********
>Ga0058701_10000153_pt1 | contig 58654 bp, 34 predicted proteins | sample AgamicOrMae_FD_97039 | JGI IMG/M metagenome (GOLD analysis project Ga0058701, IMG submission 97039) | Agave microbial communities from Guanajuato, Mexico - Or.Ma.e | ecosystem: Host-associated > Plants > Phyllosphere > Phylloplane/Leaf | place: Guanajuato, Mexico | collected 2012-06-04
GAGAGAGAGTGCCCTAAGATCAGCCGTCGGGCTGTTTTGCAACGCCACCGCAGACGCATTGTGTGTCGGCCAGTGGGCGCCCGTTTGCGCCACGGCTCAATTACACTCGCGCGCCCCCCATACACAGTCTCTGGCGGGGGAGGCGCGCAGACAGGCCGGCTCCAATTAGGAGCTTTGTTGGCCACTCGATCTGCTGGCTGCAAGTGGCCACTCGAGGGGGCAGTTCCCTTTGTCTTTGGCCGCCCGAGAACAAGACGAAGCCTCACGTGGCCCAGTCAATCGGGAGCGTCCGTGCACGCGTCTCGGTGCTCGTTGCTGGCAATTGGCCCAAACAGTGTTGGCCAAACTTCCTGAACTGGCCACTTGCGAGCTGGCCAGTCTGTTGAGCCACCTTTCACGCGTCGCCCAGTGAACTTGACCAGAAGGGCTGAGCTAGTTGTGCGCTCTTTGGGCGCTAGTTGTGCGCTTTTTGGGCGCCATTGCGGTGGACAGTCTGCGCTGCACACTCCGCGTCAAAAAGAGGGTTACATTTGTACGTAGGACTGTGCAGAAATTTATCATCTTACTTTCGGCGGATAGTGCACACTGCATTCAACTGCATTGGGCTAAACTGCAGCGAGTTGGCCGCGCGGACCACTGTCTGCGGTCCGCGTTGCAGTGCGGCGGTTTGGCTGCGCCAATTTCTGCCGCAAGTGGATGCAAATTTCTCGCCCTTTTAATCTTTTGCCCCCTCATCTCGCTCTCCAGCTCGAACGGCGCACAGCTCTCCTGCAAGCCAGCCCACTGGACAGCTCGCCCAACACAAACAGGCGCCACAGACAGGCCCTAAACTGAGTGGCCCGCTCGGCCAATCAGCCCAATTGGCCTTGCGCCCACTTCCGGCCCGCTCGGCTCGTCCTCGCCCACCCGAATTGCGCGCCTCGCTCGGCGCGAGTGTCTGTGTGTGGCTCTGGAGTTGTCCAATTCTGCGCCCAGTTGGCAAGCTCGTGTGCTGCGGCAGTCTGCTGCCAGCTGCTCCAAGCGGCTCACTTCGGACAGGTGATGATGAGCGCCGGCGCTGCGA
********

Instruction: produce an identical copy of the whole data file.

>Ga0058701_10000153_pt1 | contig 58654 bp, 34 predicted proteins | sample AgamicOrMae_FD_97039 | JGI IMG/M metagenome (GOLD analysis project Ga0058701, IMG submission 97039) | Agave microbial communities from Guanajuato, Mexico - Or.Ma.e | ecosystem: Host-associated > Plants > Phyllosphere > Phylloplane/Leaf | place: Guanajuato, Mexico | collected 2012-06-04
GAGAGAGAGTGCCCTAAGATCAGCCGTCGGGCTGTTTTGCAACGCCACCGCAGACGCATTGTGTGTCGGCCAGTGGGCGCCCGTTTGCGCCACGGCTCAATTACACTCGCGCGCCCCCCATACACAGTCTCTGGCGGGGGAGGCGCGCAGACAGGCCGGCTCCAATTAGGAGCTTTGTTGGCCACTCGATCTGCTGGCTGCAAGTGGCCACTCGAGGGGGCAGTTCCCTTTGTCTTTGGCCGCCCGAGAACAAGACGAAGCCTCACGTGGCCCAGTCAATCGGGAGCGTCCGTGCACGCGTCTCGGTGCTCGTTGCTGGCAATTGGCCCAAACAGTGTTGGCCAAACTTCCTGAACTGGCCACTTGCGAGCTGGCCAGTCTGTTGAGCCACCTTTCACGCGTCGCCCAGTGAACTTGACCAGAAGGGCTGAGCTAGTTGTGCGCTCTTTGGGCGCTAGTTGTGCGCTTTTTGGGCGCCATTGCGGTGGACAGTCTGCGCTGCACACTCCGCGTCAAAAAGAGGGTTACATTTGTACGTAGGACTGTGCAGAAATTTATCATCTTACTTTCGGCGGATAGTGCACACTGCATTCAACTGCATTGGGCTAAACTGCAGCGAGTTGGCCGCGCGGACCACTGTCTGCGGTCCGCGTTGCAGTGCGGCGGTTTGGCTGCGCCAATTTCTGCCGCAAGTGGATGCAAATTTCTCGCCCTTTTAATCTTTTGCCCCCTCATCTCGCTCTCCAGCTCGAACGGCGCACAGCTCTCCTGCAAGCCAGCCCACTGGACAGCTCGCCCAACACAAACAGGCGCCACAGACAGGCCCTAAACTGAGTGGCCCGCTCGGCCAATCAGCCCAATTGGCCTTGCGCCCACTTCCGGCCCGCTCGGCTCGTCCTCGCCCACCCGAATTGCGCGCCTCGCTCGGCGCGAGTGTCTGTGTGTGGCTCTGGAGTTGTCCAATTCTGCGCCCAGTTGGCAAGCTCGTGTGCTGCGGCAGTCTGCTGCCAGCTGCTCCAAGCGGCTCACTTCGGACAGGTGATGATGAGCGCCGGCGCTGCGA